Your omega-3 supplements should come from fish oils as oppose to plant based sources and you should be looking for a high total EPA and DHA content. Be aware of cheaper brands containing a high quantity of omega-3 but low amounts of the good stuff, EPA and DHA. I recommend Pure Pharma Omega-3 Ultra Pure Fish Oil capsules, which provide over 1.8 grams of total EPA and DHA a day at a reasonable cost.

 

Vitamin D3 is synthesized by our body in response to exposure to sunlight (specifically UV-B rays), however for most people, especially in the UK, adequate levels of sun exposure to provide optimal vitamin D synthesis are not possible, hence why supplementation is important. Around 5000iu a day will be a good amount for most. 

 

Don't habitually eat less than your BMR in a day

Your BMR (Basal Metabolic Rate) is an estimate of the amount of calories your body will burn in a day in a completely rested state. You can calculate your BMR using the Harris-Benedict Formula here. The equation does not account for lean body mass but is a fairly accurate measure for all but the extremely muscular. Please note, there may be caveats to this rule such as when using intermittent fasting (which can provide excellent benefits when used correctly), but in general this is a good rule to live by to avoid undoing all the benefits from your hard training.

 

Experiment

As individuals we have all evolved differently and we all react to the food we consume in different ways. As well as enjoying the food we eat we also ideally want it to provide a beneficial function to our body, or at worst, not create any negative effects. If you find you get ill or run down on a regular basis then experimenting with what is included or left out of your diet can be massively important. There are certain foods or compounds within the foods that we eat which our bodies may not react well to, causing internal stress, inflammation and a host of other problems. The easiest way of finding out which foods are good for us, and which are not, is to experiment. By taking certain food groups, or foods containing particular compounds, out of our diet and then reintroducing them we can gauge how our body reacts to them. You can try this with any food but the main culprits that often cause problems are detailed below.

  • Gluten -A protein composite found predominantly in foods processed from wheat, barley and rye. Many people suffer from aproblematic immune response to gliadin, a glycoprotein contained in gluten. Individual responses can differ greatly from full blown celiac disease to irritable bowel syndrome and many other auto-immune diseases that cause inflammation throughout the body.
  • Dairy - Most dairy products contain a sugar called lactose. In order to digest lactose into simpler sugars our bodies need to produce an enzyme called lactase. While we readily produce lactase at a young age, our ability to produce this enzyme tends to reduce as we get older and in some people ceases completely making us lactose intolerant. While those who are lactose intolerant can manage small amounts of lactose in their diet, as consumption increases they may suffer anything from bloating, cramps, diarrhoea and even vomiting. Try avoiding dairy products such as milk, cheese and ice-cream (butter may be ok due to its high fat, low water content therefore minimal lactose).
  • Alcohol - All well and good in moderation but certainly worth taking out of your diet for a period to see how you feel. I am not promoting teetotalism or being that person who stands quietly in the corner at a social occasion because they want a drink but their diet won't let them! But the after effects of alcohol consumption go beyond the hangover. Feelings of anxiety and mild depression are common in the days following a drinking session and any attempts at weight loss can be severely hindered by a night on the booze.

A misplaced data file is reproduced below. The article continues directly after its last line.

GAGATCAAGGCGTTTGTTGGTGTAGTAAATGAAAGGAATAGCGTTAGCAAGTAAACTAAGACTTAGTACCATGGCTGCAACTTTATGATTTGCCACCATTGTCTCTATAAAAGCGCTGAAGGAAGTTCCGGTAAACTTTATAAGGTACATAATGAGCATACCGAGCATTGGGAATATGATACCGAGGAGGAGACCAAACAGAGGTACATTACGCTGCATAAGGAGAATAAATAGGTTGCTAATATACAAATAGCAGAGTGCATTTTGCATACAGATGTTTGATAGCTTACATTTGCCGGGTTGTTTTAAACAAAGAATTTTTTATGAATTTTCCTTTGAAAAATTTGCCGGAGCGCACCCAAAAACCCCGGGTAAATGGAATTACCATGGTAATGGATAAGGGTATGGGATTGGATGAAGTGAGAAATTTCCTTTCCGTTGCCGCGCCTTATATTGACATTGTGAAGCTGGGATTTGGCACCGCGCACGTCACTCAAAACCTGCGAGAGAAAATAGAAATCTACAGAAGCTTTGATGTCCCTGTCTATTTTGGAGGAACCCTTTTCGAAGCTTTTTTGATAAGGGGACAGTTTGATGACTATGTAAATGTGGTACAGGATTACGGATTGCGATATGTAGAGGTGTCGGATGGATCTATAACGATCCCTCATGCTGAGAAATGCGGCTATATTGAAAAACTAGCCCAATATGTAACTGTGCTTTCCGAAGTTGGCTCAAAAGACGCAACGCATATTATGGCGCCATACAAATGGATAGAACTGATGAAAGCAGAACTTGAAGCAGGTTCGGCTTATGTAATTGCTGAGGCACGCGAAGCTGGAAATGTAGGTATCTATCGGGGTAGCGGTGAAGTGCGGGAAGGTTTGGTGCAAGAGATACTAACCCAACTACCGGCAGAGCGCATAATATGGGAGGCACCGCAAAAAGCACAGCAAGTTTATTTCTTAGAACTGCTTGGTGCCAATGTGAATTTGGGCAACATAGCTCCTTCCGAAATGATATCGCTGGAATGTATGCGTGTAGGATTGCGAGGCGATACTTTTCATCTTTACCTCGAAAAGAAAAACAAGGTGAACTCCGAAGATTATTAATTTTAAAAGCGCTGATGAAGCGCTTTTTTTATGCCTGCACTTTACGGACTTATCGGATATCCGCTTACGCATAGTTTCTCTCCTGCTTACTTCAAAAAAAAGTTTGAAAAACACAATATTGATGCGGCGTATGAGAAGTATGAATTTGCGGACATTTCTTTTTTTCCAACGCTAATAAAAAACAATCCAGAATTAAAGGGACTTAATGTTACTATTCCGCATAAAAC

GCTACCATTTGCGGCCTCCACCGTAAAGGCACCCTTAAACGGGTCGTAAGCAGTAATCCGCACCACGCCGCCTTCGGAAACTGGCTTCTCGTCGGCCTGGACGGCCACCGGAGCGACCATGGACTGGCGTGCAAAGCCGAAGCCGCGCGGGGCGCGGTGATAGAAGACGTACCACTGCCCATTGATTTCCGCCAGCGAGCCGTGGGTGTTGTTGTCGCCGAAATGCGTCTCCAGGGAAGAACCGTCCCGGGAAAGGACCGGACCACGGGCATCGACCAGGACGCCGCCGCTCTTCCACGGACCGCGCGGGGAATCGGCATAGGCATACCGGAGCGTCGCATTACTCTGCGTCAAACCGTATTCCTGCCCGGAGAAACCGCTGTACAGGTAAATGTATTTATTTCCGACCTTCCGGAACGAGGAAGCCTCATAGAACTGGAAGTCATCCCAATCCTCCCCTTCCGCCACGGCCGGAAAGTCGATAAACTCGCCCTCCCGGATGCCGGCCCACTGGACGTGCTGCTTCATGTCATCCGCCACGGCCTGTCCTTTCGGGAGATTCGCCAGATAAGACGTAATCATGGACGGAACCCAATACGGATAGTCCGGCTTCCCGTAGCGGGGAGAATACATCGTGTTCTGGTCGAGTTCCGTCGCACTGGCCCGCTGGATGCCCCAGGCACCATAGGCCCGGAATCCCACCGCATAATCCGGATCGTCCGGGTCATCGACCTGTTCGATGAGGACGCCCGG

• Legumes - These are dry fruits that develop inside a pod such as peas, beans, lentils, peanuts and soy amongst others. The one thing that they all have in common is they contain lectins. Lectins are a sugar binding protein that can cause an increase in intestinal permeability and trigger an auto-immune response in certain individuals. This can lead to increased inflammation and an impaired immune system.

When experimenting I would recommend only eliminating one thing at a time. Remove the food from your diet for 2-4 weeks before consuming it again. That way if you discover a problem when the food is reintroduced you can pinpoint exactly what it is that is causing the issues. If you are allergic, intolerant or something simply doesn't react well with you, when you remove that item from your diet you can expect to see benefits ranging from an improved immune system, reductions in fatigue, improved bowel function, less illness, improved mental state and generally feeling healthier.

Monday

CrossFit Class6:30am-7:30am

CrossFit Class 12pm-1pm

Open Gym 1pm-6pm
CrossFit Class 5:30pm-6:30pm
CrossFit Class 6:30pm-7:30pm

CrossFit Beginners 7:30-8:30pm

 

Tuesday

CrossFit Class6:30am-7:30am

CrossFit Class 12pm-1pm

Open Gym 1pm-6pm
CrossFit Class 5:30pm-6:30pm
CrossFit Class 6:30pm-7:30pm

CrossFit Beginners 7:30-8:30pm

               
Wednesday

CrossFit Class 6:30am-7:30am 

CrossFit Class 12pm-1pm

Open Gym  1pm-6pm

CrossFit Circuit 6pm-7pm

CrossFit Circuit  7pm-8pm

 

 

Thursday

CrossFit Class6:30am-7:30am

CrossFit Class 12pm-1pm

Open Gym 1pm-6pm
CrossFit Endurance 5:30pm-6:30pm
CrossFit Class 6:30pm-7:30pm

CrossFit Beginners 7:30-8:30pm



Friday

CrossFit Class6:30am-7:30am

CrossFit Class 12pm-1pm

Open Gym 1pm-6pm
CrossFit Class 5:30pm-6:30pm
CrossFit Class 6:30pm-7:30pm

 

Saturday

CrossFit Circuit 10am-11am

Open Gym 11am-1pm



Sunday

Open Gym 11am-1pm